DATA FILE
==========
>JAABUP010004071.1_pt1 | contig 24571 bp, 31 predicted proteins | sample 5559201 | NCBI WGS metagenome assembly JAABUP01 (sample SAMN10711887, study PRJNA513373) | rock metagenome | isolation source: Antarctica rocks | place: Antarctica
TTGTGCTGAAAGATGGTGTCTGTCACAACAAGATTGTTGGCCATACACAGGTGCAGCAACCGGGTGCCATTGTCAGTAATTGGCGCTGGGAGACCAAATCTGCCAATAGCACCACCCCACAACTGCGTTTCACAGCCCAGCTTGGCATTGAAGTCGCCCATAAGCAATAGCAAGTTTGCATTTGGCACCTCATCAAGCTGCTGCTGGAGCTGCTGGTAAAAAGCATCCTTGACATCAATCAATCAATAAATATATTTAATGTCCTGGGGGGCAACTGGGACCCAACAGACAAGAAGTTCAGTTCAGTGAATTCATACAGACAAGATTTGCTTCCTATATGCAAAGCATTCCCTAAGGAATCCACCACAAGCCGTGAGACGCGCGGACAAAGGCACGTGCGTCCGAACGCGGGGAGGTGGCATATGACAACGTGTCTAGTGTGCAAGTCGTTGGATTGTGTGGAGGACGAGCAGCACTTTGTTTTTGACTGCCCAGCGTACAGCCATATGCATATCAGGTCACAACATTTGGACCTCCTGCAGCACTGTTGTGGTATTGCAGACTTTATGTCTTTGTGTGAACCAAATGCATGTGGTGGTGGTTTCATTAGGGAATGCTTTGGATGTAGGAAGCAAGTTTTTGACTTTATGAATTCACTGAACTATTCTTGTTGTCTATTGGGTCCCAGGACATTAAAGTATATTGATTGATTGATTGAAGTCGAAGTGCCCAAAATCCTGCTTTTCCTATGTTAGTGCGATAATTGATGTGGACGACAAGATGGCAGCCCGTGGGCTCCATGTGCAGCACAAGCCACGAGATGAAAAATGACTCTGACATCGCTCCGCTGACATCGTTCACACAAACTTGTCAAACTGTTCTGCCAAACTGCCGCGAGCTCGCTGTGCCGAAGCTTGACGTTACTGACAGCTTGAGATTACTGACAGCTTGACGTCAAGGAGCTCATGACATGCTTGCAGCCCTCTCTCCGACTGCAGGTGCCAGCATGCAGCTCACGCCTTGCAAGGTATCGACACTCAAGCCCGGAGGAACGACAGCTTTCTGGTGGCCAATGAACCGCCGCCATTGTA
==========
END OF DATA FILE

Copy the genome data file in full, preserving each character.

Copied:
>JAABUP010004071.1_pt1 | contig 24571 bp, 31 predicted proteins | sample 5559201 | NCBI WGS metagenome assembly JAABUP01 (sample SAMN10711887, study PRJNA513373) | rock metagenome | isolation source: Antarctica rocks | place: Antarctica
TTGTGCTGAAAGATGGTGTCTGTCACAACAAGATTGTTGGCCATACACAGGTGCAGCAACCGGGTGCCATTGTCAGTAATTGGCGCTGGGAGACCAAATCTGCCAATAGCACCACCCCACAACTGCGTTTCACAGCCCAGCTTGGCATTGAAGTCGCCCATAAGCAATAGCAAGTTTGCATTTGGCACCTCATCAAGCTGCTGCTGGAGCTGCTGGTAAAAAGCATCCTTGACATCAATCAATCAATAAATATATTTAATGTCCTGGGGGGCAACTGGGACCCAACAGACAAGAAGTTCAGTTCAGTGAATTCATACAGACAAGATTTGCTTCCTATATGCAAAGCATTCCCTAAGGAATCCACCACAAGCCGTGAGACGCGCGGACAAAGGCACGTGCGTCCGAACGCGGGGAGGTGGCATATGACAACGTGTCTAGTGTGCAAGTCGTTGGATTGTGTGGAGGACGAGCAGCACTTTGTTTTTGACTGCCCAGCGTACAGCCATATGCATATCAGGTCACAACATTTGGACCTCCTGCAGCACTGTTGTGGTATTGCAGACTTTATGTCTTTGTGTGAACCAAATGCATGTGGTGGTGGTTTCATTAGGGAATGCTTTGGATGTAGGAAGCAAGTTTTTGACTTTATGAATTCACTGAACTATTCTTGTTGTCTATTGGGTCCCAGGACATTAAAGTATATTGATTGATTGATTGAAGTCGAAGTGCCCAAAATCCTGCTTTTCCTATGTTAGTGCGATAATTGATGTGGACGACAAGATGGCAGCCCGTGGGCTCCATGTGCAGCACAAGCCACGAGATGAAAAATGACTCTGACATCGCTCCGCTGACATCGTTCACACAAACTTGTCAAACTGTTCTGCCAAACTGCCGCGAGCTCGCTGTGCCGAAGCTTGACGTTACTGACAGCTTGAGATTACTGACAGCTTGACGTCAAGGAGCTCATGACATGCTTGCAGCCCTCTCTCCGACTGCAGGTGCCAGCATGCAGCTCACGCCTTGCAAGGTATCGACACTCAAGCCCGGAGGAACGACAGCTTTCTGGTGGCCAATGAACCGCCGCCATTGTA